Open up Scott Roy’s Twitter bio and you’ll see a simple but revealing sentence: “The more I learn the more I’m confused.” Now the rest of the scientific world can share in his confusion. The San Francisco State University associate professor of Biology’s most recent research, published earlier this month in one of the scientific world’s most prestigious journals, catalogues a strange and confounding system of genes in a tiny rodent that scientists have ignored for decades.
“This is basically the weirdest sex chromosome system known to science,” Roy said. “Nobody ordered this.” But he’s serving it anyway.
The owner of those chromosomes is the creeping vole, a burrowing rodent native to the Pacific Northwest. Scientists have known since the ’60s that the species had some odd genes: Their number of X and Y chromosomes (bundles of DNA that play a large role in determining sex) is off from what’s expected in male and female mammals.
That finding caught Roy’s eye when presented by a guest speaker at a San Francisco State seminar, and he realized that modern technology might be able to shed new light on the mysteries hiding in the voles’ DNA. After working with collaborators to disentangle the voles’ genetic history — resulting in one of the most completely sequenced mammal genomes that exists, according to Roy — the story only got stranger.
The team found that the X and Y chromosomes had fused somewhere in the rodents’ past, and that the X chromosome in males started looking and acting like a Y chromosome. The numbers of X chromosomes in male and female voles changed too, along with smaller pieces of DNA getting swapped between them. The researchers published their results in Science on May 7, 2021.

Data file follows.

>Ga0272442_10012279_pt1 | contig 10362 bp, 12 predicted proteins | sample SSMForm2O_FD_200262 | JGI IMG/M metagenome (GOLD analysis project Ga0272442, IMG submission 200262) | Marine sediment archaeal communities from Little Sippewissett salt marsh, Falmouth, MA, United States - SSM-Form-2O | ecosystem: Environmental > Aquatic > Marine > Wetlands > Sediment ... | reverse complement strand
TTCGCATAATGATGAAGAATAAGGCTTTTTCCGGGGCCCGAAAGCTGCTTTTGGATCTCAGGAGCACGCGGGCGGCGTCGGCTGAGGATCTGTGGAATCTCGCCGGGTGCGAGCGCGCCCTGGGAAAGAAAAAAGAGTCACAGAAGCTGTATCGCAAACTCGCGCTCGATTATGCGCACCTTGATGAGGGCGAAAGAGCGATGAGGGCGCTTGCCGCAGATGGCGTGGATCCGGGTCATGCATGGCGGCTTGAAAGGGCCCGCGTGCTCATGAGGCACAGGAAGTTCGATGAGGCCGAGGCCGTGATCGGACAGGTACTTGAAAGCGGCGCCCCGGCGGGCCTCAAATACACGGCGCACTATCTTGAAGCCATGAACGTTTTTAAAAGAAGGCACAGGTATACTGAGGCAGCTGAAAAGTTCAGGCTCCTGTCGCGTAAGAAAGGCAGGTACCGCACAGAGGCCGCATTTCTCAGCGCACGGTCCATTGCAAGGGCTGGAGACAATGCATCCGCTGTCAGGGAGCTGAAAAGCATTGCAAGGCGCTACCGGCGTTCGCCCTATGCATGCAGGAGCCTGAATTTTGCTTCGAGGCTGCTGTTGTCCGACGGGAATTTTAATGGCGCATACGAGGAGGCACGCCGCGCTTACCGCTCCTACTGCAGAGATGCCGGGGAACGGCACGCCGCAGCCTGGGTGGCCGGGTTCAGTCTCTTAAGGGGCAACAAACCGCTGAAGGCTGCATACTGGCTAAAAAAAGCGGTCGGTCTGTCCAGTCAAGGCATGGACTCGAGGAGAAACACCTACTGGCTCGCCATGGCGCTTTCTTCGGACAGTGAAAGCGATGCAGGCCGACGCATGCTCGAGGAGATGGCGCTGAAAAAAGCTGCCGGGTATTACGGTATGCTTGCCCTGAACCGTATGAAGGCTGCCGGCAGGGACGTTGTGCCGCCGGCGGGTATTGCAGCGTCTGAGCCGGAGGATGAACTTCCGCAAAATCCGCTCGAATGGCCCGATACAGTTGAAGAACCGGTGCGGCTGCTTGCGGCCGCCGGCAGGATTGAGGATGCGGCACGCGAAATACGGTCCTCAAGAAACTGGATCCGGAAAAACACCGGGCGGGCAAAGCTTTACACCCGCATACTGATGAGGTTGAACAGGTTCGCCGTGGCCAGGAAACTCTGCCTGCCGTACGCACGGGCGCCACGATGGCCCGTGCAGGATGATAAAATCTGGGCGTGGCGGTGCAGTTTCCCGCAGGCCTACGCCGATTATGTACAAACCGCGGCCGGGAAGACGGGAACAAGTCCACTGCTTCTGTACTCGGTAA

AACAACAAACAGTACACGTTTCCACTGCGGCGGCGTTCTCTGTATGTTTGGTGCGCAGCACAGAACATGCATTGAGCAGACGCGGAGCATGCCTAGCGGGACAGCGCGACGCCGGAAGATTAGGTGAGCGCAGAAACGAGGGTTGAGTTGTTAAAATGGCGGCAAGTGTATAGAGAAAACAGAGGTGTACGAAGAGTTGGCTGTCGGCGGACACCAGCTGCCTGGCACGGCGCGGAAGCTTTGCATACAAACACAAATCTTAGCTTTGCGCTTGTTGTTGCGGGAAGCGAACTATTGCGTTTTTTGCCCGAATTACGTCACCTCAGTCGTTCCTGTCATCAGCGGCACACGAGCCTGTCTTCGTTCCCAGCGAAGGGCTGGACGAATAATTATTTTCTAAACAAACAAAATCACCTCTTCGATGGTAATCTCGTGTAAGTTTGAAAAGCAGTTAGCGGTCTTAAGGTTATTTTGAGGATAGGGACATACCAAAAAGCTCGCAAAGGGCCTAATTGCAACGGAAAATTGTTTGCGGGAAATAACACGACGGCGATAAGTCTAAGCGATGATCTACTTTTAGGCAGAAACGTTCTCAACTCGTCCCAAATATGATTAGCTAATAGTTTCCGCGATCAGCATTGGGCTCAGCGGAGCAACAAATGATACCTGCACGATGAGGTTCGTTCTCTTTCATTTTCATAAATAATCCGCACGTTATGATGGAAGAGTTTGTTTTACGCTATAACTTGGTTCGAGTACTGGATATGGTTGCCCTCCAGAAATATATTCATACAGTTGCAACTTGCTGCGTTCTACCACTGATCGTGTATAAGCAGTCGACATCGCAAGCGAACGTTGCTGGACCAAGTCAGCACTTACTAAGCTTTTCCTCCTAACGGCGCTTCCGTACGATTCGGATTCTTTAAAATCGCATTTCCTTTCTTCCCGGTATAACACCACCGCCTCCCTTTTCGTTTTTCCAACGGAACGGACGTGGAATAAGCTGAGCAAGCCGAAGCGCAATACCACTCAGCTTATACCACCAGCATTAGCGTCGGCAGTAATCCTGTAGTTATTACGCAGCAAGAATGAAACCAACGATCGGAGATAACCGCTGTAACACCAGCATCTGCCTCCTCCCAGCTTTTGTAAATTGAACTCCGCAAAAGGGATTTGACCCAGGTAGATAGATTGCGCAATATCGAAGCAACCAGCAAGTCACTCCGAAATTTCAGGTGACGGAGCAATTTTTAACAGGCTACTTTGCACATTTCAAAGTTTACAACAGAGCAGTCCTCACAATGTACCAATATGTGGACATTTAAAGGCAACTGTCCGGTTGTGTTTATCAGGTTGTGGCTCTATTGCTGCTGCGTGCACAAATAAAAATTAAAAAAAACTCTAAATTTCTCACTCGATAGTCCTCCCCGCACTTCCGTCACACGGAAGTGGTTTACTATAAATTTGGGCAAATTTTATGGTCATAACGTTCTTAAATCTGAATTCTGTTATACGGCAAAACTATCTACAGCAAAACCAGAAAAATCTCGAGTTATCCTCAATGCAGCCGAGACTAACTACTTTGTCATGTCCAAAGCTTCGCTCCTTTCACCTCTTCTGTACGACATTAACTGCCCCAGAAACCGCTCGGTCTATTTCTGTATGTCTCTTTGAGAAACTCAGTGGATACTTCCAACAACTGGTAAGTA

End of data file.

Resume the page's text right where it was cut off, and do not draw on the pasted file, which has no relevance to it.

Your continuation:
Drastic genetic changes like these are exceptionally rare: The way genes determine sex in mammals has stayed mostly the same for about 180 million years, Roy explains. “Mammals, with few exceptions, are kind of boring,” he said. “Previously we would have thought something like this is impossible.”
So how did the genes of this unassuming rodent end up so jumbled? It’s not an easy question to answer, especially since evolution is bound to produce some strangeness simply by chance. Roy, however, is determined to figure out the “why.” He suspects that what the team found in the vole’s genome is something like the aftermath of an evolutionary battle for dominance between the X and Y chromosome.
The research couldn’t have happened, Roy says, without collaborations with Oregon fish and wildlife biologists who had a creeping vole sample sitting in a lab freezer. He also teamed up with a group from Oklahoma State University when the two groups started chatting about creeping vole DNA sequences that were posted on the internet — and both realized they were working on the same question.
Another key was working at a teaching-focused institution. Roy says he has the time to develop ideas with colleagues and students at SF State, and he can do research where he doesn’t quite know what he’ll find. “This is a great example of non-hypothesis-based biology,” Roy explained. “The hypothesis was, ‘This system is interesting. I bet if you looked into it some more, there’d be other interesting things.’”
It won’t be the last time Roy’s lab goes out on a limb. He and his collaborators plan to look into the genomes of other species related to the voles to chart the evolutionary path that led to this strange system. He’ll also continue DNA sequencing curiosities across the tree of life.
“These bizarre systems give us a handhold to start to understand why the more common systems are the way they are and why our biology works as it does,” he explained. By delving into the weirdest that nature has to offer, maybe we can come to understand ourselves better, too.
Reference: “Sex chromosome transformation and the origin of a male-specific X chromosome in the creeping vole” by Matthew B. Couger, Scott W. Roy, Noelle Anderson, Landen Gozashti, Stacy Pirro, Lindsay S. Millward, Michelle Kim, Duncan Kilburn, Kelvin J. Liu, Todd M. Wilson, Clinton W. Epps, Laurie Dizney, Luis A. Ruedas and Polly Campbell, 7 May 2021, Science.